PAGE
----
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Common reveals he was molested as a child in new memoir

CommonCommon (Stephen Brashear/Getty Images) Rapper and activist Common is opening up for the first time about a painful childhood memory that actress Laura Dern recently helped him recall while working on his newly released memoir “Let Love Have the Last Word.” The Grammy and Oscar-winning artist shares a haunting memory of being molested by a family friend. It was only two years ago, while workshopping a scene from the 2018 drama feature The Tale, with his love interest, Jennifer, (Dern), that the disturbing memory suddenly came back to him, PEOPLE reports.

In The Tale, the main character, Jennifer is in a long term relationship with Martin, her live-in boyfriend portrayed by Common. Jennifer, through a serious of remembrances, unravels a molestation in her childhood and comes to terms with the memories. Common, similarly, now recalls in his when her remembered being 9 or 10-years-old on a family trip when his alleged abuse occurred.

READ MORE: Charlamagne reveals how Tyler Perry helped him deal with child molestation

“I was excited for a road trip I was about to take with my family. My mother; my godmother, Barbara; her son and my Godbrother Skeet; and his relative, who I’ll call Brandon,” he writes.

During a overnight stay at his aunt’s house, Common says he and Brandon had to share a bed.

“At some point I felt Brandon’s hand on me,” he writes. “I pushed him away. I don’t remember saying a whole lot besides ‘No, no, no.’”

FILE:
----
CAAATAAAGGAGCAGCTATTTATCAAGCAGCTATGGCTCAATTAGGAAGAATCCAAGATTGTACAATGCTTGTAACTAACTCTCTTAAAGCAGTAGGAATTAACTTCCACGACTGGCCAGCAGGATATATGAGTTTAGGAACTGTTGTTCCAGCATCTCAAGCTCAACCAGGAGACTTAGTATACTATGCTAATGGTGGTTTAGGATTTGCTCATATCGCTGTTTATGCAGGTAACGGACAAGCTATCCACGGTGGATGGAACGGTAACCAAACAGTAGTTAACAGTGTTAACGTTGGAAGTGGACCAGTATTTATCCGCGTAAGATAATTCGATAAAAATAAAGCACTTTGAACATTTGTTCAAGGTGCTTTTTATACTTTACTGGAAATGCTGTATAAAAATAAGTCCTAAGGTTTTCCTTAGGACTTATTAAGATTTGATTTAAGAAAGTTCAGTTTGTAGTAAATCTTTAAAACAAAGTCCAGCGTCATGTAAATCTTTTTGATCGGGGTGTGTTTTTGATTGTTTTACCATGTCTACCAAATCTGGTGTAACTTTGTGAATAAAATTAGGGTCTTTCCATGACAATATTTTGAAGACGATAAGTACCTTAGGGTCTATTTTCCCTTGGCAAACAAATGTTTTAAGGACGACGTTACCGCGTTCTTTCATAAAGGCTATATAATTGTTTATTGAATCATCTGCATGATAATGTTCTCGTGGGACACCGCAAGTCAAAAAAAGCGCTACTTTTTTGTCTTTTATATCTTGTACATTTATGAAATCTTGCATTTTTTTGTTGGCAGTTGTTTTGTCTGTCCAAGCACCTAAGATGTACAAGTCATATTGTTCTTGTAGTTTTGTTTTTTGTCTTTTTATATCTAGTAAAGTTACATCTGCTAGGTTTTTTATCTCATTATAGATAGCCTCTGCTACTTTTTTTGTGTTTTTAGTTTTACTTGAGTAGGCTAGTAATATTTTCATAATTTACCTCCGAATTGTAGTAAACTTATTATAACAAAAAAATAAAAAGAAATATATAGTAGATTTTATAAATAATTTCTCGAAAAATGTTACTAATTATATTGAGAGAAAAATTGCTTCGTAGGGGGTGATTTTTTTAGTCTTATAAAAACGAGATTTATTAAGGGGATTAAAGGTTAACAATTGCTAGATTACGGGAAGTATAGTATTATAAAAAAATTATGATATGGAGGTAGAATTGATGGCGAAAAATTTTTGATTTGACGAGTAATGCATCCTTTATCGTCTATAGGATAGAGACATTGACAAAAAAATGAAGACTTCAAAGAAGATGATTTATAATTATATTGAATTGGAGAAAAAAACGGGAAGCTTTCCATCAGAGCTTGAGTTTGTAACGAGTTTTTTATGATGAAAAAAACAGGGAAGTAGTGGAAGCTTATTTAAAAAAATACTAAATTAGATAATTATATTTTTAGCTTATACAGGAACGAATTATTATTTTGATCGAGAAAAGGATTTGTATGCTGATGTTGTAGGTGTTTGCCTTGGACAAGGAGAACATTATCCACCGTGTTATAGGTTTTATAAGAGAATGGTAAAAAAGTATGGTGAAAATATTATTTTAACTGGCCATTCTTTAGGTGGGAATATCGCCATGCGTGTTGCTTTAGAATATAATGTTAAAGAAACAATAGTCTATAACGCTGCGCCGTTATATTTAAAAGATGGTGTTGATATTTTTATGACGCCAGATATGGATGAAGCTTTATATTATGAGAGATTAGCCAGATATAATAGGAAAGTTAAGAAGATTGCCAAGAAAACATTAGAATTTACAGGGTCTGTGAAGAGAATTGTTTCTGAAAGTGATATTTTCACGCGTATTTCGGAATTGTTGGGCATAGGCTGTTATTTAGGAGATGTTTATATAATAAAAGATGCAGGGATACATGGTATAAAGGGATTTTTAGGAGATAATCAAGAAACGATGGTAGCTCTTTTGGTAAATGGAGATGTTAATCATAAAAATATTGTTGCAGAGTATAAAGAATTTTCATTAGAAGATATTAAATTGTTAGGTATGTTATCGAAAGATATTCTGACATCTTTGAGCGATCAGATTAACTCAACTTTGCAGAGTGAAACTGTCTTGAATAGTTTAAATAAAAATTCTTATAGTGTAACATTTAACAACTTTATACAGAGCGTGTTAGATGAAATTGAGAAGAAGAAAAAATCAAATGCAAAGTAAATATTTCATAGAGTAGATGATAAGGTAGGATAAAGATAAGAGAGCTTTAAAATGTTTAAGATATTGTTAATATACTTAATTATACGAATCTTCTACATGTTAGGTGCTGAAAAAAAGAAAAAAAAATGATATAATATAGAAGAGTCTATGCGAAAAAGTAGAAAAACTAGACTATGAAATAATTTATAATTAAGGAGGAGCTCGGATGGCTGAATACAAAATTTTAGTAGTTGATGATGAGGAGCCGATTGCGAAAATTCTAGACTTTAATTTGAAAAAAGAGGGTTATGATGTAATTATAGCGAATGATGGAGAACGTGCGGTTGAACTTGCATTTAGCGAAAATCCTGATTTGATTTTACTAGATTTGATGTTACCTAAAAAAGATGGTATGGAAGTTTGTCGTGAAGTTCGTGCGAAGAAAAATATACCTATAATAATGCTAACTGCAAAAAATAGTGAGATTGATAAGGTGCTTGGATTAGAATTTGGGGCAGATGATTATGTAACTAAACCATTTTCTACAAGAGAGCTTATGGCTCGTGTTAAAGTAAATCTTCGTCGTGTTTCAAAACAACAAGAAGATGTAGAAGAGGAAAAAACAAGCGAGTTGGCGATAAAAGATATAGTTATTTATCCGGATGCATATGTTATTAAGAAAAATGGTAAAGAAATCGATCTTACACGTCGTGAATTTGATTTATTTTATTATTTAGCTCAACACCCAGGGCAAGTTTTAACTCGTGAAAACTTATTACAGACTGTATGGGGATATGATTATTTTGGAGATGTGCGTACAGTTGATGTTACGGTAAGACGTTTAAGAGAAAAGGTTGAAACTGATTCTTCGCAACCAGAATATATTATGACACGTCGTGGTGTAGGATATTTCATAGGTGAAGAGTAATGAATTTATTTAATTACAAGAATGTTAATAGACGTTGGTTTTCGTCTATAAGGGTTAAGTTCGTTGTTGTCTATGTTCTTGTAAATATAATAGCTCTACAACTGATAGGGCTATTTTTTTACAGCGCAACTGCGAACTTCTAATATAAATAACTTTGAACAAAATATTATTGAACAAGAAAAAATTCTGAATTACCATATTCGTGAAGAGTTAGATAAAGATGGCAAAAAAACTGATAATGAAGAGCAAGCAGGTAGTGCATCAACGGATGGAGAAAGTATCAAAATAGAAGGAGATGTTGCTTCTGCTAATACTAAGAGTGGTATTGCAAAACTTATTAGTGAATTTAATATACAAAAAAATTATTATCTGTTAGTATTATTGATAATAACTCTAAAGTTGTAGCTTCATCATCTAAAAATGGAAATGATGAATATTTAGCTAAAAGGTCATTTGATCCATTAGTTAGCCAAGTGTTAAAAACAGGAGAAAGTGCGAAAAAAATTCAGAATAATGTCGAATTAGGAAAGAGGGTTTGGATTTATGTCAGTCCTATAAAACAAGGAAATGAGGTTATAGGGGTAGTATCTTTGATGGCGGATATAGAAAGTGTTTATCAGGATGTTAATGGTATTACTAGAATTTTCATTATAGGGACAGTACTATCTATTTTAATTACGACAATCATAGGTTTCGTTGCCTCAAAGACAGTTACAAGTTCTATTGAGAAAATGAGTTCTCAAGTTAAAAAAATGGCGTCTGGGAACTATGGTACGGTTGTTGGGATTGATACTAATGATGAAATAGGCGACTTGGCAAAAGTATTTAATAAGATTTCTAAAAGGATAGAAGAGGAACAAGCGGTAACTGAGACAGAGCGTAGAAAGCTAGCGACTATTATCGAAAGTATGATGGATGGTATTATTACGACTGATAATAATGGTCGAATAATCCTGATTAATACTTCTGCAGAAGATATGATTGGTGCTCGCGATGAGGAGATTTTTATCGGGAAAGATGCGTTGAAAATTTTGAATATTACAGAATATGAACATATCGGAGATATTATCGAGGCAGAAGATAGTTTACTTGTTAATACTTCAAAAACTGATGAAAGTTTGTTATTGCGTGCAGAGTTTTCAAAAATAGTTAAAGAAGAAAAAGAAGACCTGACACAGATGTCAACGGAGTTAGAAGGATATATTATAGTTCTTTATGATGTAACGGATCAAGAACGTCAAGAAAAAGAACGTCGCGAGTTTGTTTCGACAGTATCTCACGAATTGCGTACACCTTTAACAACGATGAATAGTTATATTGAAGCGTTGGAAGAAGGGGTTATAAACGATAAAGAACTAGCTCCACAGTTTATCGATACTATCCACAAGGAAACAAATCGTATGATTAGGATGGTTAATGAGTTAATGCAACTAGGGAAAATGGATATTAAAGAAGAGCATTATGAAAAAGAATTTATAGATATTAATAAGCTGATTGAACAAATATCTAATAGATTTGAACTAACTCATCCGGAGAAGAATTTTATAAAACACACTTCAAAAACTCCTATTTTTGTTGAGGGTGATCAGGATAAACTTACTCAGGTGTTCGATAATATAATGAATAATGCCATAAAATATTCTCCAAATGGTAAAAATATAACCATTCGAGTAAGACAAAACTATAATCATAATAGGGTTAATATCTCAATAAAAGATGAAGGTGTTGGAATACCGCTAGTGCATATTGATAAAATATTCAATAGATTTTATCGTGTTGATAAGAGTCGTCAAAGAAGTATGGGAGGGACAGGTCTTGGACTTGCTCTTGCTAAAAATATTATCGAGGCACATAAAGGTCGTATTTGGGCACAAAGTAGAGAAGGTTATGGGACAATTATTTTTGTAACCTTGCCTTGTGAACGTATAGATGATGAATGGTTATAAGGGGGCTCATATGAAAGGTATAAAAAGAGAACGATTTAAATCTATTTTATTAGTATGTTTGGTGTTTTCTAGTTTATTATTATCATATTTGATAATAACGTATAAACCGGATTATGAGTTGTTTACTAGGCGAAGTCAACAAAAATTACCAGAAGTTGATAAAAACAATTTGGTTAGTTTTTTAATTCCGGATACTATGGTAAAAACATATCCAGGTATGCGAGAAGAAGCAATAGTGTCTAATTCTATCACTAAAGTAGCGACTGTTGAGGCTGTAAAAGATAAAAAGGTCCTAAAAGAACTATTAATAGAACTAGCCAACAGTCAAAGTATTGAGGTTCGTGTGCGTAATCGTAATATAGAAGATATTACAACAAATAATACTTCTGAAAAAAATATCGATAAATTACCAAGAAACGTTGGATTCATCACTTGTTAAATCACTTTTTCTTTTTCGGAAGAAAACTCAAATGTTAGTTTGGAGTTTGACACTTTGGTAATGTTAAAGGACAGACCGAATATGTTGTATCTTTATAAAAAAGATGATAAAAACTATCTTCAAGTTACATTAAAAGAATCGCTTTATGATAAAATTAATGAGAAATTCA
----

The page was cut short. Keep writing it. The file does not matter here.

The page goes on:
Despite his pleads and resistance, his abuser would not stop.

“He kept saying ‘It’s okay, It’s okay,’ as he pulled down my shorts and molested me. After he stopped he kept asking me to perform it on him. I kept repeating ‘No’ and pushing him away,” the rapper writes. “I felt a deep and sudden shame for what happened.”

READ MORE: Former Black campaign staffer sues Donald Trump accusing him of unwanted kiss

Common says he “buried” the traumatic moment “ as a matter of survival.”

“Maybe it’s a matter of survival—Even now, two years after that flash resurgence of memories, as I’m writing, I’m still working through all of this in myself and with my therapist,” he writes.

Common has not seen his alleged abuser in over 25 years, and he never spoke a word about the incident with him — but he has forgiven him.

“I want to be a person who helps break cycles of violence,” he writes. “This is love in action and I intend to practice it.”

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“Let Love Have the Last Word” by Common  further explores deeply personal details about his childhood, his relationship with his daughter and the artist’s journey with love and therapy. The book released May 7 and is available purchase on audiobook and hardcover.

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